"People talk about Munro being a “master of the short-story form.’’ But she didn’t master the form so much as re-create it. Her traditional-seeming stories are anything but. She’ll shift multiple points of view or time schemes — hair-raisingly complicated stuff — not to show off formally but to find a means of packing her stories with maximum density. She’s the most savage writer I’ve ever read, also the most tender, the most honest, the most perceptive. This is one of those years where no one can complain about the Nobel Committee’s choice. I’m so incredibly happy that she won."Jeffrey Eugenides
“Alice Munro taught me things about writing that are immeasurable; she has dared in a quiet, steady way, to go places of deep honesty. I will always remember the first time I read her story “Royal Beatings.” I thought: Look what she did — she has told the truth completely. And reading her story “White Dump” for the first time — I remember that too. I thought — look what she does, she goes wherever she wants, and I go with her. The authority she brings to the page is just lovely.”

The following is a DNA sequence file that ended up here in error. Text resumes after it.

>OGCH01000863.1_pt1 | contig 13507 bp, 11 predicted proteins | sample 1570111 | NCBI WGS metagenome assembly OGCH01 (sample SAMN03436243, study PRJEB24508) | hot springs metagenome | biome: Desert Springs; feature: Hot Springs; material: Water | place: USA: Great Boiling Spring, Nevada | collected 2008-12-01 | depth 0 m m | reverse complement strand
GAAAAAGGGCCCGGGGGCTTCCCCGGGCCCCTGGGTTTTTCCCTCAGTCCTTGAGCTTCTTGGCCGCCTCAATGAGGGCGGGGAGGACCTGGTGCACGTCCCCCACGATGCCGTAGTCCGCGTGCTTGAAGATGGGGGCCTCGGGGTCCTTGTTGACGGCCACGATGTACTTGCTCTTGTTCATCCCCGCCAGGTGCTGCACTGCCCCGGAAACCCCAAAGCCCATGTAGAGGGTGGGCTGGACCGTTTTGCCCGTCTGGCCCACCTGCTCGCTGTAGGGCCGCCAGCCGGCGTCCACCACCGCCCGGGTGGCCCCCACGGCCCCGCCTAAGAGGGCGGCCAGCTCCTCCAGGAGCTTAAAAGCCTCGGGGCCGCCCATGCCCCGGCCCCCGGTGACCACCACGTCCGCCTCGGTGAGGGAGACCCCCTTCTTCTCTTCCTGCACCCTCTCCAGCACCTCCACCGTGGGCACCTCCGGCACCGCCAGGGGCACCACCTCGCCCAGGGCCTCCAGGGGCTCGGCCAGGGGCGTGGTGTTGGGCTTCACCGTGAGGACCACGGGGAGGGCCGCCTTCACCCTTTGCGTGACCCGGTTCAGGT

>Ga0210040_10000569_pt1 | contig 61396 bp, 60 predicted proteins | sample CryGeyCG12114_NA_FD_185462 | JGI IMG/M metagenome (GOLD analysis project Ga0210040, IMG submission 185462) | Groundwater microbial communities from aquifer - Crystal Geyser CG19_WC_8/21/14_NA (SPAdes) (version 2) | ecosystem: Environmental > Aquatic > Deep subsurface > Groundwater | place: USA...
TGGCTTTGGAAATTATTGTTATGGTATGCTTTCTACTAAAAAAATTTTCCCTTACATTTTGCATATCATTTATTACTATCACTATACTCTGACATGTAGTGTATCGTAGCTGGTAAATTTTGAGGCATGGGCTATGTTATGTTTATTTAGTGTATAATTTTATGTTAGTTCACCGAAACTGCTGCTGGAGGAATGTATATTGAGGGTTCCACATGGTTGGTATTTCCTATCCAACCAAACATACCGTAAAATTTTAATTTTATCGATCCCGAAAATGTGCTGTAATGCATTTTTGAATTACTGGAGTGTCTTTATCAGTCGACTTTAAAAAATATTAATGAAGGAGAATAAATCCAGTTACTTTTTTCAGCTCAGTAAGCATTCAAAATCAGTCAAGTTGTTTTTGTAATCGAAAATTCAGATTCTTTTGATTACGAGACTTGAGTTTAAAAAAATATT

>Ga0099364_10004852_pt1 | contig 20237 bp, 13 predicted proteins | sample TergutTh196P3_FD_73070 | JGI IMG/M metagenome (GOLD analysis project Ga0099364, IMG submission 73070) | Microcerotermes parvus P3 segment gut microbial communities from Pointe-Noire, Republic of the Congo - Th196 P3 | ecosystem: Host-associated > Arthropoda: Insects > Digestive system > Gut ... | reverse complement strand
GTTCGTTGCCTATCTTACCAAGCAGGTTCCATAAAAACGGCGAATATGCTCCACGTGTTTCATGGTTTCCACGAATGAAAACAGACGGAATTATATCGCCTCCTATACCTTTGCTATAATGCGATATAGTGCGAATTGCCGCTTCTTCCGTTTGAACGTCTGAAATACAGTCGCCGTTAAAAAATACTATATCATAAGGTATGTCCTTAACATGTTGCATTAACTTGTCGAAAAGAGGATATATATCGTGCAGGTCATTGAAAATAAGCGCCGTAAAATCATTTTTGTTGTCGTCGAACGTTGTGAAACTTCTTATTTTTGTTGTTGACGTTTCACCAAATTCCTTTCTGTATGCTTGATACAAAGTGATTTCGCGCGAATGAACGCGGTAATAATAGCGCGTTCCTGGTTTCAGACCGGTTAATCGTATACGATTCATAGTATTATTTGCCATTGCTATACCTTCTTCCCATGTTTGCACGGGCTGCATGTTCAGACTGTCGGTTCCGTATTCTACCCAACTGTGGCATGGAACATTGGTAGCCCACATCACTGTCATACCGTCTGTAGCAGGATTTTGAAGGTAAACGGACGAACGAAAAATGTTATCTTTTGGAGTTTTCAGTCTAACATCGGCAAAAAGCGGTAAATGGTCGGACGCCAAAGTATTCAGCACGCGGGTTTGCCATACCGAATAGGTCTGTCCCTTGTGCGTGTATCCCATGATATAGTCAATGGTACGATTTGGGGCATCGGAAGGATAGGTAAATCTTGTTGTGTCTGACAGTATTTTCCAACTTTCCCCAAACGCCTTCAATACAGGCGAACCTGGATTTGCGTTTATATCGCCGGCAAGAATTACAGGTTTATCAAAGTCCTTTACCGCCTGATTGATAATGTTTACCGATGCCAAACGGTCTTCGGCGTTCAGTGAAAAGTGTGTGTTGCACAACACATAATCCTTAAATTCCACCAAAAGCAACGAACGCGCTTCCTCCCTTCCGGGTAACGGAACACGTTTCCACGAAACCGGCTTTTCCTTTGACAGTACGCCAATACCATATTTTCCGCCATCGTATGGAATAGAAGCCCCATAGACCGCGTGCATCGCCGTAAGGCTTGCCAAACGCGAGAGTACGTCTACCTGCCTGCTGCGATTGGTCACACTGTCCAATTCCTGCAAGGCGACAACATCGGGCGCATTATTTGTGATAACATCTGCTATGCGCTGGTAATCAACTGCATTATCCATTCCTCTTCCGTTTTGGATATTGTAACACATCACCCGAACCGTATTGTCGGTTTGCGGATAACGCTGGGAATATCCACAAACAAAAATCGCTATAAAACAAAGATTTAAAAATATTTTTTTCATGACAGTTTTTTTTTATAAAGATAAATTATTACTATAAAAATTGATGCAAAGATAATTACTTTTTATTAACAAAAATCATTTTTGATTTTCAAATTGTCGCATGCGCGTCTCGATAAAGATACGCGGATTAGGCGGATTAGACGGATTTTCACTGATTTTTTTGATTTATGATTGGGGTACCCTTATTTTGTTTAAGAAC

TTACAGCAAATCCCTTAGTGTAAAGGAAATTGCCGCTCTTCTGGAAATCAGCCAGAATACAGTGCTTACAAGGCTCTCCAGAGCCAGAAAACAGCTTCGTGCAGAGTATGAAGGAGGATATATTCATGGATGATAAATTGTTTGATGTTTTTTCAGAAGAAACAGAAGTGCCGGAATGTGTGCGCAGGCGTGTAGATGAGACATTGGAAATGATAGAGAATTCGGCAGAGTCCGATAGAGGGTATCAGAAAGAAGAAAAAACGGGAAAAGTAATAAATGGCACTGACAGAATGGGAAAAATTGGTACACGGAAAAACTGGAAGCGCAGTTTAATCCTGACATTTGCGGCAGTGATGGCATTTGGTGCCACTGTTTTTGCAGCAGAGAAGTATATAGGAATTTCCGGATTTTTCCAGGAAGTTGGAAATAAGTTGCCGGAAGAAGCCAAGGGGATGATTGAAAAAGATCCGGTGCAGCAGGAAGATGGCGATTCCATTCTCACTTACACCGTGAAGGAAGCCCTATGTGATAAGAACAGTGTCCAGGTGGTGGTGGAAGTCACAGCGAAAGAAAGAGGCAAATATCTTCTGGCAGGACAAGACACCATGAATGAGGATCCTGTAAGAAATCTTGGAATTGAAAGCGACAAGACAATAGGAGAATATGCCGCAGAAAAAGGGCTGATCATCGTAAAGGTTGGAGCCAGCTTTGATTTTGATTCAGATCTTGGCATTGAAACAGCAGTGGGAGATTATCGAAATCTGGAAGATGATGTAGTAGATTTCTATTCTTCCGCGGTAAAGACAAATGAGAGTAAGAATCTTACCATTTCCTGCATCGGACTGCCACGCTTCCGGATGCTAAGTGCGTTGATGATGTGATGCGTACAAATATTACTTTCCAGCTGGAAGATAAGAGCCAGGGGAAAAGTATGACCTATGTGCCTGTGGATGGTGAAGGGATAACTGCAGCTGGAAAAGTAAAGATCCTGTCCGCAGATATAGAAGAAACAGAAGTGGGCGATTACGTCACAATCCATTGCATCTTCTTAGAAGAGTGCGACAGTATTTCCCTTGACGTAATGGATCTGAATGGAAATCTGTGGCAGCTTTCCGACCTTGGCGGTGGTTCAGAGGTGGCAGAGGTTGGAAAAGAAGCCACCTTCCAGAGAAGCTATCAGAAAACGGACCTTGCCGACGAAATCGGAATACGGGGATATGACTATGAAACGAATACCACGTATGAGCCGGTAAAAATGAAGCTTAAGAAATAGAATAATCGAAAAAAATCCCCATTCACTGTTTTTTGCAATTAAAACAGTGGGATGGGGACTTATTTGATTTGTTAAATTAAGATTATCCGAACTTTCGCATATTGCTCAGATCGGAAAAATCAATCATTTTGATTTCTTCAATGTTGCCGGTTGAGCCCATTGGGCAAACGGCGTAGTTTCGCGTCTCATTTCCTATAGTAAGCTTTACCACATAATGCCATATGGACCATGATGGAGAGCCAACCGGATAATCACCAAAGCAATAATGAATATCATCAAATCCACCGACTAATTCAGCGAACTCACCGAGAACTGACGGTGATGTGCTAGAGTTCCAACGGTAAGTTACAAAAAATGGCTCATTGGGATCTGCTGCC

“I imagine fiction writers everywhere today are celebrating the Nobel committee having gotten it exactly right. There’s probably no one alive who’s better at the craft of the short story, or who has done more to revolutionize the use of time in that form, the result often being a twenty page story that demonstrates the breadth and scope of a novel.”Jim Shepard
"Through Munro’s fiction, Sowesto’s Huron County has joined Faulkner’s Yoknapatawpha County as a slice of land made legendary by the excellence of the writer who has celebrated it, though in both cases “celebrated” is not quite the right word. “Anatomised” might be closer to what goes on in the work of Munro, though even that term is too clinical. What should we call the combination of obsessive scrutiny, archaeological unearthing, precise and detailed recollection, the wallowing in the seamier and meaner and more vengeful undersides of human nature, the telling of erotic secrets, the nostalgia for vanished miseries, and rejoicing in the fullness and variety of life, stirred all together?"